How Small Coffee Shops Feel About Starbucks WiFi

from the mixed-feelings dept

Starbucks’ (via T-Mobile) move to offer WiFi access in most of their stores has received a ton of attention lately. However, there have been a bunch of smaller, independent coffee shops that have offered internet access for a while now (sometimes for free), so SFGate wanted to see how these shops felt about Starbucks muscling in on their internet access business. It seems they have mixed feelings. Some are upset that Starbucks is going to steal customers away, even though the T-Mobile offering seems to be a lot more expensive than any small shop is offering. Of course, I still think that these shops should focus on what they do best (selling coffee and associated foods) and simply look at offering free wireless access to bring in new customers. If T-Mobile keeps up its current pricing, then cheaper or free access would certainly counter that. However, there’s also one coffee shop owner who says that he doesn’t want the sort of traffic that these laptop toting, web surfing types bring in to his coffee shop. It seems they mostly buy a single cup of coffee and then sit there for four hours (admittedly, I am guilty of doing this). Of course, the people who do that, tend to come in during off-peak hours anyway, so they’re not keeping anyone else from sitting at a table, and they’re still buying something. I just find it amusing to think of laptop-toting wireless web surfing geeks as being the “wrong sort of element” for a coffee shop.

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Comments on “How Small Coffee Shops Feel About Starbucks WiFi”

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Joe Schmoe says:

Ok, so...

Ok, I’m not a coffee drinker, so I have relatively no clue what can be purchased in these so called coffee shops, except of course coffee. But I am a coder, so I must ask, do these shops sell soda, munchies, and whatnot that we have a reputation for imbibing? Would a broader selection of munchies that we’d want to buy address this single cup situation?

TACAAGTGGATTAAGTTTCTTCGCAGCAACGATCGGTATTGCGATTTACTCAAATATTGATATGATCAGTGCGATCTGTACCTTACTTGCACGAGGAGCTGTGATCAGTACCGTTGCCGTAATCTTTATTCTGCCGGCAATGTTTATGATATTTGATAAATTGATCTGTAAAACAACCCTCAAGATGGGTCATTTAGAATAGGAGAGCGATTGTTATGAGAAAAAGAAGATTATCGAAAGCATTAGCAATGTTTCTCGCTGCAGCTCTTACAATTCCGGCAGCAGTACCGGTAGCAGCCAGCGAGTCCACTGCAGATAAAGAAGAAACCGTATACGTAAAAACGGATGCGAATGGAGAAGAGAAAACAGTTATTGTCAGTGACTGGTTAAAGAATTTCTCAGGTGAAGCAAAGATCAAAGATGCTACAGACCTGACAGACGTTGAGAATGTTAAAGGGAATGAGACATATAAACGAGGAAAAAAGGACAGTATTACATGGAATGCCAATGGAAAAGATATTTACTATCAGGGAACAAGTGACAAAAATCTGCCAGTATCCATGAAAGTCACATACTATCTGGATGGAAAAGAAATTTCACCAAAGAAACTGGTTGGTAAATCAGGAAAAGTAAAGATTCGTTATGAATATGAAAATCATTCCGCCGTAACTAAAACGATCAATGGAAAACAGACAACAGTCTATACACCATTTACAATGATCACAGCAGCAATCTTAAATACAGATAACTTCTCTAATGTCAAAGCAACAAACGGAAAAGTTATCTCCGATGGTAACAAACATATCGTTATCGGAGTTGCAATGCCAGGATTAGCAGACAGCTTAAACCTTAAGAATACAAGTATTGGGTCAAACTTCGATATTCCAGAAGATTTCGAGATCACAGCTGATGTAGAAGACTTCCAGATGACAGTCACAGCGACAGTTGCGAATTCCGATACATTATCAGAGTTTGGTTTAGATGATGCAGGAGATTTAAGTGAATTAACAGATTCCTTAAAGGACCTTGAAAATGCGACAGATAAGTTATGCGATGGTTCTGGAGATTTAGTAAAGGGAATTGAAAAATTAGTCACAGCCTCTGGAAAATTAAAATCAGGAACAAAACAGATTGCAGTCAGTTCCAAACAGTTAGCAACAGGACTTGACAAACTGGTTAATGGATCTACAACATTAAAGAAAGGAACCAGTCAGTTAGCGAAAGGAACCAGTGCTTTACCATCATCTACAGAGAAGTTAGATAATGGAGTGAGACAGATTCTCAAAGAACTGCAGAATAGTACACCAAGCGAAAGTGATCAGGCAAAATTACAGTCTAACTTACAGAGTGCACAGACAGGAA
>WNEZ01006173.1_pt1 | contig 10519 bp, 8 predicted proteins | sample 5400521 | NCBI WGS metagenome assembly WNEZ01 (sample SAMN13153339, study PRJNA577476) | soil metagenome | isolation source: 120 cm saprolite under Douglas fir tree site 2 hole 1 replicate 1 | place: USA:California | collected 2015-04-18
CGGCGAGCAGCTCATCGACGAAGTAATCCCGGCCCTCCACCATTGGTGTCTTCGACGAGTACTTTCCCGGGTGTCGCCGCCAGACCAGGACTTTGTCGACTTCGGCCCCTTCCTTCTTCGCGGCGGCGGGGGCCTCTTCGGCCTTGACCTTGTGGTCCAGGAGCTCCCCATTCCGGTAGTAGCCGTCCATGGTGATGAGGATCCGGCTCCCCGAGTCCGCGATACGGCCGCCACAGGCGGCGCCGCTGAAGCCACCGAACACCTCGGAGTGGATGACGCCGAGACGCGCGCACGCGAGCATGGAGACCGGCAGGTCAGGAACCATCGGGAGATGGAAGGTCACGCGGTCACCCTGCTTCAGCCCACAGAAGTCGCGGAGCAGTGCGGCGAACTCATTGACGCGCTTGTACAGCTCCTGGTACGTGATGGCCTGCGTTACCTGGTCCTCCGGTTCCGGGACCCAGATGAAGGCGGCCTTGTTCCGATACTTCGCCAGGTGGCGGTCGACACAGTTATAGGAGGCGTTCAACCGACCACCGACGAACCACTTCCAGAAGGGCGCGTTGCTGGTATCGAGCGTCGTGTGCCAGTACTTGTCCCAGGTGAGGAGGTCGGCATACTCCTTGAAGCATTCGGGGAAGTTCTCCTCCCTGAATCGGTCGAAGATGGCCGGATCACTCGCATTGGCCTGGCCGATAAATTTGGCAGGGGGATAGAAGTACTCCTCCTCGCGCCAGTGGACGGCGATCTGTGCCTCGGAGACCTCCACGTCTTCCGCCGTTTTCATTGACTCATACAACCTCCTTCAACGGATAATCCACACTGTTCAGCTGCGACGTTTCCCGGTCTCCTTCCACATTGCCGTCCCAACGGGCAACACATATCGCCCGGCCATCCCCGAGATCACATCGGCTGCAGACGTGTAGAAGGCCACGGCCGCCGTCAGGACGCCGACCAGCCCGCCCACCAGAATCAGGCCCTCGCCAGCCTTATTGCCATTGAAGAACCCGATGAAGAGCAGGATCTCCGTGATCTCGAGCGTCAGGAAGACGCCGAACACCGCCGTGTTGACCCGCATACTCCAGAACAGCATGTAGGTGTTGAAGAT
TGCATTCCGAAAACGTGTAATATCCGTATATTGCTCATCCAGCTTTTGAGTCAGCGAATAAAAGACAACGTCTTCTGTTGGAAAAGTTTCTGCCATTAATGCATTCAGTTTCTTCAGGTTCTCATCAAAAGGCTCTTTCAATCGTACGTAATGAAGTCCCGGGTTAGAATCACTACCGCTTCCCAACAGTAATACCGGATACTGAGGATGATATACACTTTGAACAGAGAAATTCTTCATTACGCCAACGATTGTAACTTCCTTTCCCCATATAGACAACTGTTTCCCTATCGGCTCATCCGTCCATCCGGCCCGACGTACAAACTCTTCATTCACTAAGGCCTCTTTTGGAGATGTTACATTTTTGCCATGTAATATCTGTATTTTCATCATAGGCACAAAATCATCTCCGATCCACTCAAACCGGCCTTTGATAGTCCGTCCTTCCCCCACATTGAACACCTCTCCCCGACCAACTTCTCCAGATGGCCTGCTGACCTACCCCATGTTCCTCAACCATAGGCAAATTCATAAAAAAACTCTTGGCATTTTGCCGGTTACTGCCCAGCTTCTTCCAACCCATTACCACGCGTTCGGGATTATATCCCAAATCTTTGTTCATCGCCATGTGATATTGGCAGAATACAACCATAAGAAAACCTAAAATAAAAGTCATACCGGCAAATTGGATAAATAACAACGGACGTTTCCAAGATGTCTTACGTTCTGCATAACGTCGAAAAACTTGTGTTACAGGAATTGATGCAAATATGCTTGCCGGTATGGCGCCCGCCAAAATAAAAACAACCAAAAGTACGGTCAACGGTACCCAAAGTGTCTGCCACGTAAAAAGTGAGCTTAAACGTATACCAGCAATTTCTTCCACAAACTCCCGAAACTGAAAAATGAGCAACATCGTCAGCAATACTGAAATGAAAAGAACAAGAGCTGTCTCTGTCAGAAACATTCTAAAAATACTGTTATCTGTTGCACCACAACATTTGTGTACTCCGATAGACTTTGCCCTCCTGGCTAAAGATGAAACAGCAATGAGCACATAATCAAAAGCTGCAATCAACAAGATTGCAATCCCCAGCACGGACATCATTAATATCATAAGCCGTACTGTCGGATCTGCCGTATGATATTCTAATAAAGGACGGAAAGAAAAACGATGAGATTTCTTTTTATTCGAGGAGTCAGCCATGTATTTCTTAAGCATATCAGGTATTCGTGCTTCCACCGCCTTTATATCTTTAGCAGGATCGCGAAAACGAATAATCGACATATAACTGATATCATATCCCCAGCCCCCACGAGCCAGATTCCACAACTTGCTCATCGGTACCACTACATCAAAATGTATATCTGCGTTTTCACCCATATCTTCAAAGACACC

dorpus says:

cyber cafes don't work anyway?

I live in Silicon Valley, and cyber cafes aren’t very popular here. There are one or two I pass by in my town, but I’ve never seen more than about one customer in them. People here live surrounded by computers at home and work, so going out means getting away from them. As a possible exception, I’ve heard reports of pearl-tea shops that are hangouts for Asian ethnics, but they go more for the pearl tea and Asian camaraderie than surfing the web.

It seems to me cyber cafes are more popular in areas where home computers are not widely available, or the computer literacy rate is low. Places like New York City or Moscow has shitloads of them to cater to the Macintosh/”I’ve never used email before” crowd.

tjcali says:

Re: Re: cyber cafes don't work anyway?

Cell phones are popular for talking and sometimes sms messages not surfing the net.

The majority (mass market) doesn’t have a clue what wifi is and what it can do for them yet alone try to figure how to go about using it. If their device does not say “you’ve got mail” or “search” in a simple way, noone understands yet alone cares to.

dorpus says:

Re: Re: cyber cafes don't work anyway?

Well, maybe it’s just my lifestyle but the coffee shops I’ve been to have people who go in and out quickly. If anyone is going to loiter for internet access there, it’s probably teenagers or college kids who the shops don’t really want anyway.

I wonder if there isn’t a market for the reverse business model — shops that jam radio signals so the cell-phoners and laptoppers can be kept away.

Mike (profile) says:

Re: Re: Re: cyber cafes don't work anyway?

Actually, I’ve found that, occasionally, it’s a nice change of scenery to park myself in a coffee shop and work from there. I’ve certainly seen other folks there who were clearly not teenagers or college kids. I’m not saying it’s for everyone, but there does seem to be a group of people who do like using it.

I also find it useful when I’m travelling (when I can find a place that has WiFi). I know other business travellers do the same thing as well. Knowing that we can turn a Starbucks into a temporary office for an hour or two is a huge benefit.

Jack Schaefer (user link) says:

Re: cyber cafes don't work anyway?

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Anonymous Coward says:

Re: Re: Re: cyber cafes don't work anyway?

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Ben says:

Re: Re: Re:2 cyber cafes don't work anyway?

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